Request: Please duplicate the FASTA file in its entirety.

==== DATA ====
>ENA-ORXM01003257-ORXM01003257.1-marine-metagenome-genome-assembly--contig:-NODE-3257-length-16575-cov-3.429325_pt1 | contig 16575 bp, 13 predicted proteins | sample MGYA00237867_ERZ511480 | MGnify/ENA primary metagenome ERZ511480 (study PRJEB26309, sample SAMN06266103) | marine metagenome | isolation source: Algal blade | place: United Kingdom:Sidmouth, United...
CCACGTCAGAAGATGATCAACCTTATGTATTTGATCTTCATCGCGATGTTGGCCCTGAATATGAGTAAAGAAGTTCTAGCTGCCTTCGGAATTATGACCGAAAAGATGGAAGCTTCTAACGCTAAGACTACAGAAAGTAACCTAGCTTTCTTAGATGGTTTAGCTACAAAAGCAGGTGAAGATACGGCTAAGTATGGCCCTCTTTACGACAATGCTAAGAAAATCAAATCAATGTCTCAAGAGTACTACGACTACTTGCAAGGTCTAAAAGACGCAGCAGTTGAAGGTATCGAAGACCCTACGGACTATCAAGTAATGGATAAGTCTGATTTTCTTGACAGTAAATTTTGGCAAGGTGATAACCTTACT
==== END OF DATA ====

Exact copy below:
>ENA-ORXM01003257-ORXM01003257.1-marine-metagenome-genome-assembly--contig:-NODE-3257-length-16575-cov-3.429325_pt1 | contig 16575 bp, 13 predicted proteins | sample MGYA00237867_ERZ511480 | MGnify/ENA primary metagenome ERZ511480 (study PRJEB26309, sample SAMN06266103) | marine metagenome | isolation source: Algal blade | place: United Kingdom:Sidmouth, United...
CCACGTCAGAAGATGATCAACCTTATGTATTTGATCTTCATCGCGATGTTGGCCCTGAATATGAGTAAAGAAGTTCTAGCTGCCTTCGGAATTATGACCGAAAAGATGGAAGCTTCTAACGCTAAGACTACAGAAAGTAACCTAGCTTTCTTAGATGGTTTAGCTACAAAAGCAGGTGAAGATACGGCTAAGTATGGCCCTCTTTACGACAATGCTAAGAAAATCAAATCAATGTCTCAAGAGTACTACGACTACTTGCAAGGTCTAAAAGACGCAGCAGTTGAAGGTATCGAAGACCCTACGGACTATCAAGTAATGGATAAGTCTGATTTTCTTGACAGTAAATTTTGGCAAGGTGATAACCTTACT